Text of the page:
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Arts & Culture

San Diego 48 Hour Film Project Showcases Final Films This Week

Actor David Raines, producer and team leader Christine Gatlin, and director John Freeman were among the San Diego team members submitting a finished film on Aug. 21 for the 2016 48 Hour Film Project.
Duane Trammell
Actor David Raines, producer and team leader Christine Gatlin, and director John Freeman were among the San Diego team members submitting a finished film on Aug. 21 for the 2016 48 Hour Film Project.

Winners from 48-hour film competition will be announced Sept. 15

San Diego 48 Hour Film Project Showcases Final Films This Week
On Aug. 21, San Diego production teams submitted the results from their 48 Hour Film Project competition. Now you can see the finished films.

On Aug. 21, San Diego production teams submitted the results from their 48 Hour Film Project competition. Now you can see the finished films.

The 48 Hour Film Project — which takes place all over the globe — requires teams to write, shoot, and edit a four- to seven-minute movie in a frantic 48-hour time frame.

On a designated Friday night (it was Aug. 19 in San Diego), teams draw a genre from a hat. Genres include comedy, musical, romance, western, silent film, coming of age, film de femme, horror and more. They are then given a character, prop and line to include in their films. The website includes a helpful music video to prepare entrants for the ordeal, which includes no sleep and frustration over rendering times as you try to deliver the finished film by 7 p.m. Sunday.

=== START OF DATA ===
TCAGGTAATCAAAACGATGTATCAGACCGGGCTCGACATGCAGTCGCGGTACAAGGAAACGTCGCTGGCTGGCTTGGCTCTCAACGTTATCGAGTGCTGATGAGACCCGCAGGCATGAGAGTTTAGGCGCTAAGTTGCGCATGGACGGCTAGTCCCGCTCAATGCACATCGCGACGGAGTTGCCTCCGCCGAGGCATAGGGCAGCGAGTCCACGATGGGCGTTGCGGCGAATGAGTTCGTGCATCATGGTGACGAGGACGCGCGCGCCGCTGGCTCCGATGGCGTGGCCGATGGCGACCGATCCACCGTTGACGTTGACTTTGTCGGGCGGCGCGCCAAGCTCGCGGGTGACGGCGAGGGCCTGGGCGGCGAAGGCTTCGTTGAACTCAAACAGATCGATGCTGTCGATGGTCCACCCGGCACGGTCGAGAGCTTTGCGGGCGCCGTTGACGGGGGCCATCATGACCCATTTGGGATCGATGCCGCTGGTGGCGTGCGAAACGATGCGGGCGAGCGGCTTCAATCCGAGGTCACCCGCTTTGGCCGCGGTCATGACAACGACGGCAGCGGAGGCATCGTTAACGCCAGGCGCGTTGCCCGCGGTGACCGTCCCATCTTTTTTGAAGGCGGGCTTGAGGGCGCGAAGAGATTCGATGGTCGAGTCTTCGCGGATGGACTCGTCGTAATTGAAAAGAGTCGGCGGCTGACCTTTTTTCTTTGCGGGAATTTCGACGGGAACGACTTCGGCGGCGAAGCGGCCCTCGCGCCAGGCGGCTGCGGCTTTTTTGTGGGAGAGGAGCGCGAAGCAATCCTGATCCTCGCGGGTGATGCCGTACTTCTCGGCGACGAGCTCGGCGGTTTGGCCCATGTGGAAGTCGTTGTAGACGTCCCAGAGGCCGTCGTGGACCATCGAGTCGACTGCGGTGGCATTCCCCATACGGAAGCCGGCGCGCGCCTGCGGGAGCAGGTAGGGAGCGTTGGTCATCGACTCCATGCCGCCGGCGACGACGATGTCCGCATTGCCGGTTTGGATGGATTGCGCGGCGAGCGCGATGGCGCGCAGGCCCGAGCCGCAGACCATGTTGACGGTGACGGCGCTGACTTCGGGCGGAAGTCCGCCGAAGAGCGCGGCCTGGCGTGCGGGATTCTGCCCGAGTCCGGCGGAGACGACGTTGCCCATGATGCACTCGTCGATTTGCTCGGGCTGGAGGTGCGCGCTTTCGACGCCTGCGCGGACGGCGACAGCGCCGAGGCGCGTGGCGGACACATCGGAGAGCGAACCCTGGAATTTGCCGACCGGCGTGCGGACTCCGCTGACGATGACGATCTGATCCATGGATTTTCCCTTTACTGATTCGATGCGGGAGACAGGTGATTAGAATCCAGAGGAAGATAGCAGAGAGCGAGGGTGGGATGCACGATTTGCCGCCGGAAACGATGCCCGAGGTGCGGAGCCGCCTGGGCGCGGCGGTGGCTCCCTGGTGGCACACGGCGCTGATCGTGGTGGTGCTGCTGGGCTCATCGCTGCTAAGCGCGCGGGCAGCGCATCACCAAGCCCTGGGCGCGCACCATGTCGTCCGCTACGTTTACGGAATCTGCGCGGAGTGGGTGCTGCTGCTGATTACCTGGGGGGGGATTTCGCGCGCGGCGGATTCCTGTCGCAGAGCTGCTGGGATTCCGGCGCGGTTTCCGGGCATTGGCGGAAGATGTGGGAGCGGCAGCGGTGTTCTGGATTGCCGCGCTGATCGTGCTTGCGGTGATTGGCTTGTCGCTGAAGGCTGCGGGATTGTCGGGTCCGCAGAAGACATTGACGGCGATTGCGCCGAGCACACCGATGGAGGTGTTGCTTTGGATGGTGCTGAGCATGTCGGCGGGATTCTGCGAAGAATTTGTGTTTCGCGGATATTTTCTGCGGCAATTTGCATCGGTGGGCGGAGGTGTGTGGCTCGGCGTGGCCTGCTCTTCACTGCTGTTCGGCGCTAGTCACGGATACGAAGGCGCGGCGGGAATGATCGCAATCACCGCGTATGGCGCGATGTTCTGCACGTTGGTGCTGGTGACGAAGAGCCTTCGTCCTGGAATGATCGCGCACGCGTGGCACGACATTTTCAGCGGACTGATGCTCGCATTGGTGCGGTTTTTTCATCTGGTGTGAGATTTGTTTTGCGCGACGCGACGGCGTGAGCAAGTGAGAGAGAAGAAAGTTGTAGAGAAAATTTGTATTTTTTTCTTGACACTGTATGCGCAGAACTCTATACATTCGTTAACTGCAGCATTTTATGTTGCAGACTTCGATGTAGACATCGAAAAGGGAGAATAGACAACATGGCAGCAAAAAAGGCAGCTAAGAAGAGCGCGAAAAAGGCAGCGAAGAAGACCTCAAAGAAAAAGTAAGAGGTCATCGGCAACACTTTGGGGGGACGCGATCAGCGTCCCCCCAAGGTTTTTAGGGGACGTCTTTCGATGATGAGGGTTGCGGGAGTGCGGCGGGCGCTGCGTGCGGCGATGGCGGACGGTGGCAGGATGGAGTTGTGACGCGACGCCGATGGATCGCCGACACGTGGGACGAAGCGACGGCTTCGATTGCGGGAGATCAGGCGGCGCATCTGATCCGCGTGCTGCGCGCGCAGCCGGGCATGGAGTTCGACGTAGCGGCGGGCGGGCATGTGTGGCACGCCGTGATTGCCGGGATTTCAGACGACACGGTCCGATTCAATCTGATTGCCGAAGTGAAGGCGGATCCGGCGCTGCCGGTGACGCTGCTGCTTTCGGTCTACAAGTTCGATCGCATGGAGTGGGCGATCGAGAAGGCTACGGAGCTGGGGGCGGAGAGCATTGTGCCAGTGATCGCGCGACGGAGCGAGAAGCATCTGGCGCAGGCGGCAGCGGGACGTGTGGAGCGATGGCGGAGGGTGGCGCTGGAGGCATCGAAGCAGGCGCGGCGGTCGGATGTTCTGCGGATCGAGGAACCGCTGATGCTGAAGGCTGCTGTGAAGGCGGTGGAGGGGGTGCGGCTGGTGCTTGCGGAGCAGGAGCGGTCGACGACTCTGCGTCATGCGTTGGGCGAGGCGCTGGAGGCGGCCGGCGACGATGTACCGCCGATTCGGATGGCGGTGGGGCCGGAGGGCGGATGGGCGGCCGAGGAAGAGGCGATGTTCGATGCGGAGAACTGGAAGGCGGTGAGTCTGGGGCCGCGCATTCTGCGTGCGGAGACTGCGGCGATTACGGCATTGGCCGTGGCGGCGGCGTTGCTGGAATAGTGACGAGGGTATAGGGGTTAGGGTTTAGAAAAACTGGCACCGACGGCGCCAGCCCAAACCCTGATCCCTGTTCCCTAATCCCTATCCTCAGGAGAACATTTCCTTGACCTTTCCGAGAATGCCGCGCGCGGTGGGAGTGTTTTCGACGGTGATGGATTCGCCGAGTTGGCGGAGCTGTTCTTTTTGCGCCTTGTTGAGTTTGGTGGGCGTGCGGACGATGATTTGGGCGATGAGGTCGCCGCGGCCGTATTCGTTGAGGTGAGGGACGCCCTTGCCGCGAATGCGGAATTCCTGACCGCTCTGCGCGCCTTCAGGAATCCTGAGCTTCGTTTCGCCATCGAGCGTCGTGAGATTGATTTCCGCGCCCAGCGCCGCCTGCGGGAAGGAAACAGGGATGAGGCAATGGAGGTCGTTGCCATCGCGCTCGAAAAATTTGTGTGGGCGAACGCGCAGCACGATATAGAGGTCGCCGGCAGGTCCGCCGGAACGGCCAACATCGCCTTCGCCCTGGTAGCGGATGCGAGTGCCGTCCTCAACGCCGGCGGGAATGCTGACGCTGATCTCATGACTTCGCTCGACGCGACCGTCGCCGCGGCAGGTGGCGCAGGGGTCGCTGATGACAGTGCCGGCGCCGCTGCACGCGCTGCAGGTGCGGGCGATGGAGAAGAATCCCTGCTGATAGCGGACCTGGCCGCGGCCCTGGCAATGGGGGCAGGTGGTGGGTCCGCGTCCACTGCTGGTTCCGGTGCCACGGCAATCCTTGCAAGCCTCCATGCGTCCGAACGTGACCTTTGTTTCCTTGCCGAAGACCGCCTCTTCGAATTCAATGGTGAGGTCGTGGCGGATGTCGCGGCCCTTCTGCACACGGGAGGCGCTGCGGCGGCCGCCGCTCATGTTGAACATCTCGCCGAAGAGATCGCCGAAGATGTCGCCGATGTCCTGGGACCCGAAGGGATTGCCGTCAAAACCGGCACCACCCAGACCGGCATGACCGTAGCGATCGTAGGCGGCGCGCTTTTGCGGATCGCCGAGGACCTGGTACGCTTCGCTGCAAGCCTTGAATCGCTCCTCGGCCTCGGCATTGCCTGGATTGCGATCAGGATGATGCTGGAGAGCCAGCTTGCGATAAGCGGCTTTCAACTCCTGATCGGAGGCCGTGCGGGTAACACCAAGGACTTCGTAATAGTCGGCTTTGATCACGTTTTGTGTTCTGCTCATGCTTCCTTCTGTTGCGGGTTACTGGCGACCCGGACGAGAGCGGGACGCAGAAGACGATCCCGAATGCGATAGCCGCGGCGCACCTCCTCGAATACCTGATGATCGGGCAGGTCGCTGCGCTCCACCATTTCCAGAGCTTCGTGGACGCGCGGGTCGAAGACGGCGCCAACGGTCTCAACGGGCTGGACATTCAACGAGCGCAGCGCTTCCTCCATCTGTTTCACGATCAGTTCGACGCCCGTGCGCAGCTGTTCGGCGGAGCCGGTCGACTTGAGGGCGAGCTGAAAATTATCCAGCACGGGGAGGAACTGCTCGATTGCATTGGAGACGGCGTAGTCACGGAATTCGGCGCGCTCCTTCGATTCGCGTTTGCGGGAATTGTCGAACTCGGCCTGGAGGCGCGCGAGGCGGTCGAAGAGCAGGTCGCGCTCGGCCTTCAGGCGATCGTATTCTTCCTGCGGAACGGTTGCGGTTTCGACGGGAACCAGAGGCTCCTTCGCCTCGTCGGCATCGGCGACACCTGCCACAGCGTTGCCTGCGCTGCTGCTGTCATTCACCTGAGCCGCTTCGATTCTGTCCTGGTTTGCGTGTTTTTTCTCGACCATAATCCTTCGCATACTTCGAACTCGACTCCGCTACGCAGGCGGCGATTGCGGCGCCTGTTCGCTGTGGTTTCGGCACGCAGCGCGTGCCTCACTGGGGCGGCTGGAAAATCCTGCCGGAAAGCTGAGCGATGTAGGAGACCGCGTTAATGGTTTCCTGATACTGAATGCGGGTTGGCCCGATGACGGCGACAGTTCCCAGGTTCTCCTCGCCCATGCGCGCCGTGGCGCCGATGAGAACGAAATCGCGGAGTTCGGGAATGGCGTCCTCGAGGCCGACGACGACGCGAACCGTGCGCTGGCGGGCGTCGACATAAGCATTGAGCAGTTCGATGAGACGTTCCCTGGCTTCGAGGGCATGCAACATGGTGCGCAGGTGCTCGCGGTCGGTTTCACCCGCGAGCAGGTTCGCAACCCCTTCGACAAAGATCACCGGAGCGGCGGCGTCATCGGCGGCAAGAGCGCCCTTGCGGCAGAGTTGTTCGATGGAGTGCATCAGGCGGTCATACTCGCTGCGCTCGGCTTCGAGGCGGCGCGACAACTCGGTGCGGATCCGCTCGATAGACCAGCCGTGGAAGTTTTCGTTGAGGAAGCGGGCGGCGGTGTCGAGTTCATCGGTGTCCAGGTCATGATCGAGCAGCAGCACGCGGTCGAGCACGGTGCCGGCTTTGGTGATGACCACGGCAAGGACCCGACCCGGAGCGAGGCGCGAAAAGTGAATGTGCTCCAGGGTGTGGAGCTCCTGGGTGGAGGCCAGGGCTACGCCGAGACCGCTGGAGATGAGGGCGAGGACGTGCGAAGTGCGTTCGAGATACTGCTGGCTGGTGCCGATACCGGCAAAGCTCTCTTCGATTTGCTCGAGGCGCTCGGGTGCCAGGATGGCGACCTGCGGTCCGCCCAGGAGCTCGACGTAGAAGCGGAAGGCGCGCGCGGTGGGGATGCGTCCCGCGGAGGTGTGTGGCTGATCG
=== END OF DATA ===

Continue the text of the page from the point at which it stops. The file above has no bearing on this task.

The website for the festival states its mission as:

The 48 Hour Film Project's mission is to advance filmmaking and promote filmmakers. Through its festival/competition, the Project encourages filmmakers and would-be filmmakers to get out there and make movies. The tight deadline of 48 hours puts the focus squarely on the filmmakers — emphasizing creativity and teamwork. While the time limit places an unusual restriction on the filmmakers, it is also liberating by putting an emphasis on doing instead of talking.

This year marks the 13th year for the San Diego festival. For 2016, San Diego teams needed to have a millionaire character named Herman or Henrietta Hill, a surgical or dust mask and use the line “What’s wrong with you?”

Teams could be professionals working in the industry or students just beginning to learn their craft, people who have worked together for years or total strangers.

The final submitted films began screening in groups Monday night at Reading Grossmont Cinemas and continue screening through Thursday. Best of San Diego, where the films voted best in a number of categories will be announced and screened, will take place at 7 p.m., Sept. 15 at Reading Grossmont Cinema. The red carpet will open at 6 p.m.

You can find more information on the San Diego 48 Hour Film Project Facebook page.

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